The biggest challenge was not getting a mouthful of spray from the bike in front. As there is no drafting, you ideally don’t want to spend much time behind another bike anyway, but it’s inevitable. I passed some out, I was passed out. All told, I felt I was doing okay, all things considered. As I had entered the water quite early, I was in the vanguard, so I was able to see the leading bikes heading for home, which meant the turn was not far ahead.
I played nip and tuck with a few athletes on the return journey, as we took it in turns to pass each other out. It certainly gave me a few targets and kept me honest. Whilst I concentrated on the road, tried to avoid wheel spray, and speedy tri-barred athletes from mowing me down, I was conscious that this was all supposed to be a bit of fun, and that the real deal is up ahead in July, and nothing would mess up the training programme and indeed jeopardise the big day out like a pulled hamstring.
Back into transition, and a brief scolding from a marshal for unclipping my helmet before I had racked my bike. I high-fived him by way of apology. No time to explain that I haven’t done this gig for a while. No need to change runners as I was using baskets, so straight out onto the run leg in squelchy shoes. I recall a previous triathlon here when a shower of rain had passed and the sun came out to steam up the roads. False memory suggests we were running in a sauna, but of course, I am sure it was nothing of the sort. Just a wonderful wave of petrichor. A joy to run in. But today, it’s just raining, with no chance of sun. Head down and try and pick off the runner in front. Rinse and repeat. I feel like we were drier in the Barrow River than we were on the bike or run, and I make a mental note to include this hilarious anecdote in my blog. (good for you. ed.)
I push on to the finish line and Saoirse is there to greet me. At least I’ve been moving about for the last eighty minutes or so: she has had to wander the streets of Athy, trying to pick a vantage point to get some pictures of the event without getting washed away. Medal on, timing chip off, a drink of some strange concoction, and a tub of chicken curry. Then it dawns on me that I have made yet another amateur error: no warm, dry clothes here at the finish line; all safely tucked away back in the bag drop in transition. I’m in the skinniest of trisuits in the rain, and as I have had the luxury of finishing first of our little posse of four mates, I now have to wait for them all to cross the line. Duty calls. By the time I make it back to the bike racks, I’m getting fairly chilly. Plans to meet up with everyone for tea are scotched very quickly in favour of a break for the border. The car heater is pressed into service for the hour-long trip home, then it’s a bath. I start to feel human again by dinnertime.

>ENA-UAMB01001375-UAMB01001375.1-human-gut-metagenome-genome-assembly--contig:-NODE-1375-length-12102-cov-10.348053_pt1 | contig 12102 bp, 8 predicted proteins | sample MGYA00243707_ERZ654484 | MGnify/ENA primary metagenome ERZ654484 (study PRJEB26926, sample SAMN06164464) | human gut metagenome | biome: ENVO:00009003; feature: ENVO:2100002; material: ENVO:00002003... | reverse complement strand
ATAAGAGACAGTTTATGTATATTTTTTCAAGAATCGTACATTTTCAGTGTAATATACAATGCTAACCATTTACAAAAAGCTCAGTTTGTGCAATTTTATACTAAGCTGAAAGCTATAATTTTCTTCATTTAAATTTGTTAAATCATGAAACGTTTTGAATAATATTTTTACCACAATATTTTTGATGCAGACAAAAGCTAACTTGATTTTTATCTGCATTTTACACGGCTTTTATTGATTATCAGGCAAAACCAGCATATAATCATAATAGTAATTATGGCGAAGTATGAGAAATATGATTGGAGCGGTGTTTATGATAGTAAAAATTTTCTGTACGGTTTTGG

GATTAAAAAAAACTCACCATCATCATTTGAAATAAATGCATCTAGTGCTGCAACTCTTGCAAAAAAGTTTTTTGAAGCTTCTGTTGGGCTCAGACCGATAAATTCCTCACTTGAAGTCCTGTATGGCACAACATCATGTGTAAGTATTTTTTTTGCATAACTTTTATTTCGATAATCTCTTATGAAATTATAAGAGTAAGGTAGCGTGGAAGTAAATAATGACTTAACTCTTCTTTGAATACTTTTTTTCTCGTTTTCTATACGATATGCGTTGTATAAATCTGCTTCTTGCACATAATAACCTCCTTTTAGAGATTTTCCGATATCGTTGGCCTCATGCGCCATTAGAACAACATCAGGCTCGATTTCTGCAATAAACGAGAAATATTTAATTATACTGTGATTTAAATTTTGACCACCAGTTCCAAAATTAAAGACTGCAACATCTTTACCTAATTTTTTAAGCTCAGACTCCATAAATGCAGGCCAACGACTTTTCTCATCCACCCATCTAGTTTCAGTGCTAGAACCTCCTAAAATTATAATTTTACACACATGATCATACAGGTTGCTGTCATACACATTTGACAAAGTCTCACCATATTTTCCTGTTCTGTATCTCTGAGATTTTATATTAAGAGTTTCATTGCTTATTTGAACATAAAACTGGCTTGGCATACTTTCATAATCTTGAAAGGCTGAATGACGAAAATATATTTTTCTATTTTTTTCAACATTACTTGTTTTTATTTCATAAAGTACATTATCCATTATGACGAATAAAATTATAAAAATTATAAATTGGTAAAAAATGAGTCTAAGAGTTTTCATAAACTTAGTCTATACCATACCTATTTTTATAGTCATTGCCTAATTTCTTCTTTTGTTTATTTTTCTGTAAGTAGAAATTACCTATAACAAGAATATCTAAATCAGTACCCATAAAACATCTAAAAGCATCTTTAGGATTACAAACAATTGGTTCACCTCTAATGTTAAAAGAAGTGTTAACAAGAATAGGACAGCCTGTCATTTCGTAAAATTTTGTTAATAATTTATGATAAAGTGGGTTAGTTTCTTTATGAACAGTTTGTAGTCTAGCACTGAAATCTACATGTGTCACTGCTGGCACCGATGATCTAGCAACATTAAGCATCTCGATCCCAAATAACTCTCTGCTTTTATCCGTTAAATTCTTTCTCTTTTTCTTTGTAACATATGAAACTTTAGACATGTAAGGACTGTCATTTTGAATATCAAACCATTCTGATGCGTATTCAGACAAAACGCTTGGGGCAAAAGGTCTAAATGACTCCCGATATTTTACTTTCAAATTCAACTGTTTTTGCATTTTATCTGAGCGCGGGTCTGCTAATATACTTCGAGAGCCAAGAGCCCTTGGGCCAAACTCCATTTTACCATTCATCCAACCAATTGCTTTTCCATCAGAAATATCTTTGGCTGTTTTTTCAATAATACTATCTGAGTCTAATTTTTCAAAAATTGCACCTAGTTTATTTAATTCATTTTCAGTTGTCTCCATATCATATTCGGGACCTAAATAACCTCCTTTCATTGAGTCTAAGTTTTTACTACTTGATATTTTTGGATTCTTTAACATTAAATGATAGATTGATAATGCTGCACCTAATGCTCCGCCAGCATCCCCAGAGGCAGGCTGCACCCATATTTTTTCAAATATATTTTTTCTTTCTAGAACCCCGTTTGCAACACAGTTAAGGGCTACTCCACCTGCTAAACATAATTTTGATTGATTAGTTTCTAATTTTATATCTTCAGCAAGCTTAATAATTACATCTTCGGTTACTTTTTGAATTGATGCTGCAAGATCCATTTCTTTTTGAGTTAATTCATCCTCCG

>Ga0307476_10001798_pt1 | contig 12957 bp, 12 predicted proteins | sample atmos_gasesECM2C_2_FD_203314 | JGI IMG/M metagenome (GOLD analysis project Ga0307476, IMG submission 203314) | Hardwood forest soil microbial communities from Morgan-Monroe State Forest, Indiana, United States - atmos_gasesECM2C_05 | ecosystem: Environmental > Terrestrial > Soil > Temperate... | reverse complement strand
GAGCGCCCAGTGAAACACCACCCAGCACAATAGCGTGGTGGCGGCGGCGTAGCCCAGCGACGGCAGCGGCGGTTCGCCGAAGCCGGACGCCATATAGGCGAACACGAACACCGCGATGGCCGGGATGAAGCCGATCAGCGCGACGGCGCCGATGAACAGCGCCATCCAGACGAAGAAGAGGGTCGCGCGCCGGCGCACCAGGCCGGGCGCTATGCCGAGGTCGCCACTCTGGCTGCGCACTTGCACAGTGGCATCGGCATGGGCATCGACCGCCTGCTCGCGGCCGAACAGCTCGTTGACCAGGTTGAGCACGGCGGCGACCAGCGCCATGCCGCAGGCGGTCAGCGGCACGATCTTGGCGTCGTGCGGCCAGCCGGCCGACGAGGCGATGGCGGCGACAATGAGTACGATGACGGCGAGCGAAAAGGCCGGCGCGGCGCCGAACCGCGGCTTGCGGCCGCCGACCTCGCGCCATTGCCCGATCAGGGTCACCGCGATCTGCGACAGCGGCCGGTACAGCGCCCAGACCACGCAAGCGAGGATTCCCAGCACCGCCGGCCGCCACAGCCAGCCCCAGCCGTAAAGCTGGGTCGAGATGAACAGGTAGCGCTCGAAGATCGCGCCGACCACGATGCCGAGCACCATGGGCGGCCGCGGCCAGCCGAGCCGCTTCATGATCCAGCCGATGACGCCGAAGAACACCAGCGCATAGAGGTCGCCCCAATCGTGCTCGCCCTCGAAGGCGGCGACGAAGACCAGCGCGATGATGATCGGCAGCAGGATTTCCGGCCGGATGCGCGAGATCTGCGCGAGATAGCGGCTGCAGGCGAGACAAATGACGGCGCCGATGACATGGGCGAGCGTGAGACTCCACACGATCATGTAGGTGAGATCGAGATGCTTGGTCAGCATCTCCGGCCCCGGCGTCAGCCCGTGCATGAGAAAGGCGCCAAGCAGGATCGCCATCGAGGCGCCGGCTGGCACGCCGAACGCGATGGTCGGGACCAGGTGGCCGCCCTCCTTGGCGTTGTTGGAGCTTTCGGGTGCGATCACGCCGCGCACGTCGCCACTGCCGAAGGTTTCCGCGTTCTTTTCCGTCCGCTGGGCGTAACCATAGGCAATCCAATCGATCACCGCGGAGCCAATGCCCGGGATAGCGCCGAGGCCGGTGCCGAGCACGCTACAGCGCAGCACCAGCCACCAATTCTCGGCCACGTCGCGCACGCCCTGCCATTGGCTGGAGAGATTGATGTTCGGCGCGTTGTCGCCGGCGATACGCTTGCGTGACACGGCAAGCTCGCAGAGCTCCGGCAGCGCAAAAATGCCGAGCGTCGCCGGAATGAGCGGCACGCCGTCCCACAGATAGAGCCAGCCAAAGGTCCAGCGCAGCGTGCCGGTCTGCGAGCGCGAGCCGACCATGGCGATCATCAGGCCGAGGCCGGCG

So, for the stat freaks out there, here are the results from the Athy jury:
Finishing time: 1.22:47
78th out of 504, 63rd male out 314, and 4th in the age category 50-54.
The swim, as I mentioned, was a bit of a struggle, just to get going. By the time you find your rhythm, you are out of the water. Transition is longer than previous, as they have moved it further from the river. I rooted out my old race results from the 2014 event, and they are very similar: 14:30 for the swim, 39:39 for the bike, and 23:17 for the run. My total back then was 1.21:18, and if you factor out the longer transition because of the extra distance, it’s about the same. I’m not sure if this suggests progress (glass half-full; you’re getting older, so to maintain your times is a good thing!), or not (glass half-empty; shouldn’t you be improving with all this training?).
I won’t dwell on it too much, other than to say I prefer the glass half-full approach, and I will not be taking any further questions on the matter at this time.
In other news, I snagged the official press photos from the recent swim in the canal, so here are a few more from the day:
And from a recent run up in the park, I came across this rather funky looking sign. Once I got the idea that it was a ‘Dad Dancing Up Ahead’ warning sign, I couldn’t get the thought out of my head. So I thought I’d share it with you.
And then let’s have some barley, because without it, there is no beer. And that would be awful. So all hail King Barley.
And we finish with dogs. Here are two recent pics.